A Vanier graduate will have the chance to make her dream come true this summer at the Olympics in Rio de Janeiro, Brazil.

When Dorothy “Dori” Yeats qualified for the Olympics in the 69-kilogram division at the Pan American qualifier in Frisco, Texas this month, she was excited, but the pressure was on. “Everything I’ve done this year has been towards qualifying . . . It’s not enough to have just made it. I want to make it, perform there and come back with an Olympic medal,” she said.

Her dream of standing on the Olympic podium goes back to her childhood, where watching the Olympics together was a Yeats family tradition. It runs in the blood. Her father, Doug Yeats, is a five-time Olympian wrestler. So, for Yeats, competing in the Olympics seemed like a natural goal.

The moment that defined her dream of winning gold against the world was in 2004, when she saw Canadian gymnast Kyle Shewfelt take first place in floor exercise.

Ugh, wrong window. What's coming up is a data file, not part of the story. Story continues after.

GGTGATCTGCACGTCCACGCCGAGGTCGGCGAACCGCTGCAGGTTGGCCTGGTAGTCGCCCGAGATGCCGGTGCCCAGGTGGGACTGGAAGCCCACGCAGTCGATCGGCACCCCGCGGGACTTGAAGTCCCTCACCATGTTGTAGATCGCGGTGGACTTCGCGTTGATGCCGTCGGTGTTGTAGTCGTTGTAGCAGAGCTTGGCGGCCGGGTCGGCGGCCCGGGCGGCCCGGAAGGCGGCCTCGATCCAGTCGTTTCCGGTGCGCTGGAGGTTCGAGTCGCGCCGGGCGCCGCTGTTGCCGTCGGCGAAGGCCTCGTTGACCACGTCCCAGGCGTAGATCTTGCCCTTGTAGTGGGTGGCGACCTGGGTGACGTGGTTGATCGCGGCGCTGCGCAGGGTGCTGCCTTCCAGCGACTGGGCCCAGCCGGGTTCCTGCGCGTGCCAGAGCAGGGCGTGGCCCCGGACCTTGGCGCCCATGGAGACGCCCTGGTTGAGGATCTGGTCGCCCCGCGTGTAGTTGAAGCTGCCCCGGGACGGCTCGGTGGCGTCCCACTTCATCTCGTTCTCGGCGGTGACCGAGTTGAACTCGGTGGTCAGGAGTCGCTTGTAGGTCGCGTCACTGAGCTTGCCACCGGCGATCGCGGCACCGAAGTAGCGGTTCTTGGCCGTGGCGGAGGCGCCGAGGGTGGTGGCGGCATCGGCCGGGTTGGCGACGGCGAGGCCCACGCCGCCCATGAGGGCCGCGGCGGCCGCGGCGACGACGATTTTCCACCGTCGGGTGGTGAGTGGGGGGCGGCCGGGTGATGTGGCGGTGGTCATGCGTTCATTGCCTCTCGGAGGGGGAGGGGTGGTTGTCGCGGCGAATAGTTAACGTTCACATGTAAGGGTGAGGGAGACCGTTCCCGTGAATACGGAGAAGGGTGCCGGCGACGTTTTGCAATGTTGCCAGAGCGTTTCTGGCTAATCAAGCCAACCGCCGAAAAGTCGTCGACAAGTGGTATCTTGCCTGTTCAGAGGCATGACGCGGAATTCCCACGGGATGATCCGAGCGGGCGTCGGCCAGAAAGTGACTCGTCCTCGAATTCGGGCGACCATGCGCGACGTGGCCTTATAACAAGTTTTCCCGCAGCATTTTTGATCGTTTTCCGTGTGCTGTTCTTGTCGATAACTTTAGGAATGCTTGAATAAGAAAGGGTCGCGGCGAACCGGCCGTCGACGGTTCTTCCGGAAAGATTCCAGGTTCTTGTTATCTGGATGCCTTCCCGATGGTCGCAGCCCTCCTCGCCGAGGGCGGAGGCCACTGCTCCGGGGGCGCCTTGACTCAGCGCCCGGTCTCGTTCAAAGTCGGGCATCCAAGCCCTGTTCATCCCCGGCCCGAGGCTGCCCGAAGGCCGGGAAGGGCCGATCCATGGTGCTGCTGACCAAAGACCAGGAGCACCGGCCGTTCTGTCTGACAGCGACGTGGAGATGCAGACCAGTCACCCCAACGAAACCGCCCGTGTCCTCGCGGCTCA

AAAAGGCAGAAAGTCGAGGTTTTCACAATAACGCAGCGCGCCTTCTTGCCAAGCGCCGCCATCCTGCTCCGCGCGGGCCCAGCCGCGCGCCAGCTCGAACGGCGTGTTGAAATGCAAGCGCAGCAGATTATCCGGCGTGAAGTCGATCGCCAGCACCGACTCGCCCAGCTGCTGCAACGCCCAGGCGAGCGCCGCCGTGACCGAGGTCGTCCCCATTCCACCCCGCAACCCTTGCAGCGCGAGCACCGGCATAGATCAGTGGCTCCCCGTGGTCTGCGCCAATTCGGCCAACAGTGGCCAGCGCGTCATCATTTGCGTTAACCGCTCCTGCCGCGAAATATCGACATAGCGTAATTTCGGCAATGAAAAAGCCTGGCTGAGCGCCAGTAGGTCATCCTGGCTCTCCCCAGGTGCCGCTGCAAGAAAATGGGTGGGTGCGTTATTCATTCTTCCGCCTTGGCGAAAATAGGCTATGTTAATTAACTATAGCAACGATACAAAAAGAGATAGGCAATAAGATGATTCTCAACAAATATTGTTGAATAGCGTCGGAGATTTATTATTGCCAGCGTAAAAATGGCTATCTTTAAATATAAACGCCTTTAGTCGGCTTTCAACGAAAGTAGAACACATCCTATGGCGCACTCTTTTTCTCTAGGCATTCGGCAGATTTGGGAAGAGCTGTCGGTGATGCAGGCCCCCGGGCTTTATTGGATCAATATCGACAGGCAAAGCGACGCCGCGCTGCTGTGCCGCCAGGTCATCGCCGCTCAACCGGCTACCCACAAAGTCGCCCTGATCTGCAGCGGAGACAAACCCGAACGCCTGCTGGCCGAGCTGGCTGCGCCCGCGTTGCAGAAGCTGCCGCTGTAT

“To see his face when he stepped on the podium, and then every Olympic medal that Canada’s won after that, watching their faces . . . I was like, ‘that’s exactly where I want to be.’”

Sudden start

Her original goal was also to compete in the Olympics as a gymnast, a sport that Yeats practiced for six years, starting when she was seven-years-old.

After a series of setbacks, Yeats realised that if she was going to make it to the Olympics, she had to find a sport that could be started at an older age. She narrowed her options down to water polo, rugby or wrestling. « I played rugby at my high school and I was a super ball hog, so I figured pretty quickly that I’m not cut out for team sports. That just left wrestling. »

When she first started, Yeats “hated it.” Thanks to a bet with her father to not quit for one year, she stuck with it and excelled rapidly, something she attributes to her athletic upbringing. She now has five gold medals under her wrestling belt.

Fierce

Leading up to Rio, Yeats is preparing for two tournaments with the goal of showing her opponents what she’s made of. Training your mind and making a statement is what makes the difference at that level, Yeats explained. She doesn’t run from fear, either.

“All people struggle with [doubt]. It’s a constant mind game. That’s one of the challenges. If you walk around thinking that everything’s going to go right then you’re caught off guard when something does go wrong.”

The summer Olympics take place in Rio de Janeiro, Brazil, August 5-21.

 

 

 

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